Mayor Billy Kenoi today joined the families of the Keahuolū, Kealakehe, Kaloko, and Honokōhau areas, the Keohokālole family, and about 300 members of the public in opening the Ane Keohokālole Highway in Kona. The 2.9 mile, $30.5 million highway opened to the public this afternoon following a noontime blessing. The blessing included chants honoring the history of the area as well as Ane Keohokālole, the ali‘i for whom the road is named.
Mayor Billy Kenoi, Ka‘imi Keohokālole, Aunty Elizabeth Malu‘ihi Lee, and Keawe Keohokālole untie the maile lei signifying the opening of the Ane Keohokālole Highway.
Ane Keohokālole Highway runs parallel to and about a mile mauka of the Queen Ka‘ahumanu Highway from Palani Road to Hina Lani Street in Kaloko. It is named after the mother of Lili‘uokalani, the last monarch of the Hawaiian Kingdom. A large portion of the land for the highway was donated by the Queen Lili‘uokalani Trust.
“This is probably the most satisfying project we’ve built because it was the most challenging, and yet the most successful in terms of bringing people together,” Mayor Kenoi said.
The $30.5 million highway represents the largest expenditure of American Recovery & Reinvestment Act money for transportation infrastructure in Hawai‘i. It is also the first major road in Kona to be built by Hawai‘i County since statehood. Ground was broken on the first phase on March 30, 2010.
Much attention was paid to honoring the culture and the place in building the Ane Keohokālole Highway. Markers indicate the boundaries of the ahupua‘a that the road runs through, like this one where Keahuolū meets Kealakehe.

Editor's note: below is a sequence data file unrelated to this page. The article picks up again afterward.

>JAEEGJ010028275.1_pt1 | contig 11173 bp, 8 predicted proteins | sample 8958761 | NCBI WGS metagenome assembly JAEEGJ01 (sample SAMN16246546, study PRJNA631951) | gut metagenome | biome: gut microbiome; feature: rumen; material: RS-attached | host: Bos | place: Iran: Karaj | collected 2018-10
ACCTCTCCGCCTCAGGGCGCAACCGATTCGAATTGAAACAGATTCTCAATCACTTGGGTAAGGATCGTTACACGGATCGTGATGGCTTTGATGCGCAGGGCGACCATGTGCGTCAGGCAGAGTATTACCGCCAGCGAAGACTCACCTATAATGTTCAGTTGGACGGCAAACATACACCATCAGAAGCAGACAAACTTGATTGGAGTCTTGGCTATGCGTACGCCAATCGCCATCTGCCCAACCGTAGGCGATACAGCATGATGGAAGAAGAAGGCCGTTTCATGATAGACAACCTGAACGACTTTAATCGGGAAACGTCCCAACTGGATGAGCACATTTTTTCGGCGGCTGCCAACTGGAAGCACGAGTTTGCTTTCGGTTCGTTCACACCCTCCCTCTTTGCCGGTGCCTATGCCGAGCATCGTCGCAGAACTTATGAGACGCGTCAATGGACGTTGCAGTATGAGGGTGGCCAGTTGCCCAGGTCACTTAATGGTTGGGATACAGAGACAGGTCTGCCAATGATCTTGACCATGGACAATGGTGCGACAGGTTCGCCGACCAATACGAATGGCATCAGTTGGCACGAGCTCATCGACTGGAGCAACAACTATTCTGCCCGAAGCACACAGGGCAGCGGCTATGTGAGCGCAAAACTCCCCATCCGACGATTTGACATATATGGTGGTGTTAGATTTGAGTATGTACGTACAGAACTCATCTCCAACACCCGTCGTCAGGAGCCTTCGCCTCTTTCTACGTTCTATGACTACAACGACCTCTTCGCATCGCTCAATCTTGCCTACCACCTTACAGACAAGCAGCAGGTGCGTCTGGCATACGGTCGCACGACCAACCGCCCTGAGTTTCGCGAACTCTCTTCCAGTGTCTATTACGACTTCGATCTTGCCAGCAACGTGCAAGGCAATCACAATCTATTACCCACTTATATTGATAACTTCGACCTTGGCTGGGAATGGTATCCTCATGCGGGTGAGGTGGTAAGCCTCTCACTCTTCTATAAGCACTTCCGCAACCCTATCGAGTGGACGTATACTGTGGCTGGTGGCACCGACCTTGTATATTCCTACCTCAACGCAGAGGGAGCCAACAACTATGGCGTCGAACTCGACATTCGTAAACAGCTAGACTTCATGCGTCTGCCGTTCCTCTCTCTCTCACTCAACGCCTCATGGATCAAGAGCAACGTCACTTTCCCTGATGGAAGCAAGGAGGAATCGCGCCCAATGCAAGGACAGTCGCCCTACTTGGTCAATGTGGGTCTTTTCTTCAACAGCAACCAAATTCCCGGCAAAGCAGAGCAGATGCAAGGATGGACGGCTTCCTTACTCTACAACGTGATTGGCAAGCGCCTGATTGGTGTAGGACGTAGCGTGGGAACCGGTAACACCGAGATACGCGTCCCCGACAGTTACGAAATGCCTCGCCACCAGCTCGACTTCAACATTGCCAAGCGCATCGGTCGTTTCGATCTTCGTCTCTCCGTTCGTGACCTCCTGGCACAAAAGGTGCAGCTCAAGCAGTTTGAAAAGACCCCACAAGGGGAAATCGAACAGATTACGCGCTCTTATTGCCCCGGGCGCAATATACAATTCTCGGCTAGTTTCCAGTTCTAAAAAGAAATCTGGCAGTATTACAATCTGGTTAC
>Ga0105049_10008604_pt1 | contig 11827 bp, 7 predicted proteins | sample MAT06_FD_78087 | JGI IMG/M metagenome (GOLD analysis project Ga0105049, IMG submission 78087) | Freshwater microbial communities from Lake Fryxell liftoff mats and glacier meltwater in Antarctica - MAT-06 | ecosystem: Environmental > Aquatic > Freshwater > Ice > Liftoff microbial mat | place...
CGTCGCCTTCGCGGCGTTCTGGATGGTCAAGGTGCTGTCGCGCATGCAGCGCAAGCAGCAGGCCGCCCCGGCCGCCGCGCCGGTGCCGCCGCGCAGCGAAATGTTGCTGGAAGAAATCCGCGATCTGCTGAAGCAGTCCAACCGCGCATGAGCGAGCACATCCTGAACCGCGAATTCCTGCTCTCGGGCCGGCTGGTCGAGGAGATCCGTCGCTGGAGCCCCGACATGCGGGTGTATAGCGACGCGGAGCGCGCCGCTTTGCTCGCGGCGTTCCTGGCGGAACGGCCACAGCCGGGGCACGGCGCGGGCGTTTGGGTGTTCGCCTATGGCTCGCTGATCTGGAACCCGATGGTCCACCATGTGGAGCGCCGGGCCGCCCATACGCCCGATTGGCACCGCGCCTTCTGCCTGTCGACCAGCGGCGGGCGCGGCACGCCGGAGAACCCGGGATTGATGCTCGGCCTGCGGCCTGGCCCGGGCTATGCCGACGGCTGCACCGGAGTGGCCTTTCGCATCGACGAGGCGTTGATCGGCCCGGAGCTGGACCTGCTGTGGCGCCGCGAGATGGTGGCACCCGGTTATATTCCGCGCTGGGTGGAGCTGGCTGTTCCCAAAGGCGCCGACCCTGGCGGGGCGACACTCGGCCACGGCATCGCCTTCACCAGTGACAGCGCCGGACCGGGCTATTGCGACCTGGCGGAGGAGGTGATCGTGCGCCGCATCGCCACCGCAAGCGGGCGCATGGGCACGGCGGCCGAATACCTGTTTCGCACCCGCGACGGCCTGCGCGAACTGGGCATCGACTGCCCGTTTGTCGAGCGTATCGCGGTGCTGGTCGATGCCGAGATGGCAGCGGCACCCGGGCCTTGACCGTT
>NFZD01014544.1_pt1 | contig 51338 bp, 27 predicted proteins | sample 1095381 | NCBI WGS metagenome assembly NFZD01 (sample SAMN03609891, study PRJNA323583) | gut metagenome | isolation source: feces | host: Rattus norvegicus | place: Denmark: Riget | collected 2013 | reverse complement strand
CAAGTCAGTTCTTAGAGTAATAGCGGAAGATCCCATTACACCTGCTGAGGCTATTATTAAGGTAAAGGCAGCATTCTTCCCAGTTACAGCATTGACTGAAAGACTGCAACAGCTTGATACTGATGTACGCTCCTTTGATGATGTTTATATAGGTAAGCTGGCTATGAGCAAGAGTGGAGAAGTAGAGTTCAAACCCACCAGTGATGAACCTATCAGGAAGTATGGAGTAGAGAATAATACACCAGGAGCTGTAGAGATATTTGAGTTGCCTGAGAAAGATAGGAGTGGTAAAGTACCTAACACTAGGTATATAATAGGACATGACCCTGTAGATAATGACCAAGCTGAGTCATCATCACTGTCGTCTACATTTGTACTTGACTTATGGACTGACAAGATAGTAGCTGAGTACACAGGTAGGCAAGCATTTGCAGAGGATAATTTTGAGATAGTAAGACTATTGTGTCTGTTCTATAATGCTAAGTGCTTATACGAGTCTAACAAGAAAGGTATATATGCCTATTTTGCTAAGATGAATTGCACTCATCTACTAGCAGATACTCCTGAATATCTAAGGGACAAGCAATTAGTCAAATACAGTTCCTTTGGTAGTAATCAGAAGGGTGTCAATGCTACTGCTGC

The county notified the Hawai‘i Island Burial Council and Native Hawaiian community early on in the process of planning the road, and worked closely with cultural descendants to ensure proper treatment of Native Hawaiian remains if found along the corridor. Working with Federal Highways Administration officials, a project team was able to make design modifications that assured the remains were preserved in place.
Project planner Belt Collins Hawai‘i worked on the design of the highway in parallel with the environmental and cultural processes. In November 2009, the project received a finding of no significant impact. The process, which normally takes as long as two years, was accomplished in eight months.
“One of the interesting things that came out of this was because it was a time crunch, everyone pulled together from all levels of government and all the different agencies,” said John Chung, Vice President and Chief Engineer of Belt Collins Hawai‘i. “A project like this wouldn’t have gotten done in under a year without a lot of cooperation. It was very refreshing to see.”
“I believe the Ane Keohokālole Highway serves as a template to show us how to address cultural concerns, burial issues, environmental concerns, and incorporate that into good design and good planning. But more important was the community input and community guidance,” Mayor Kenoi said.
“Because of all of those factors, and the leadership of our team, (Public Works Director) Warren Lee, (Deputy Managing Director) Wally Lau, and (Executive Assistant) Bobby Command, this incredible project is complete. It’s pretty exciting, pretty rewarding, and very satisfying.”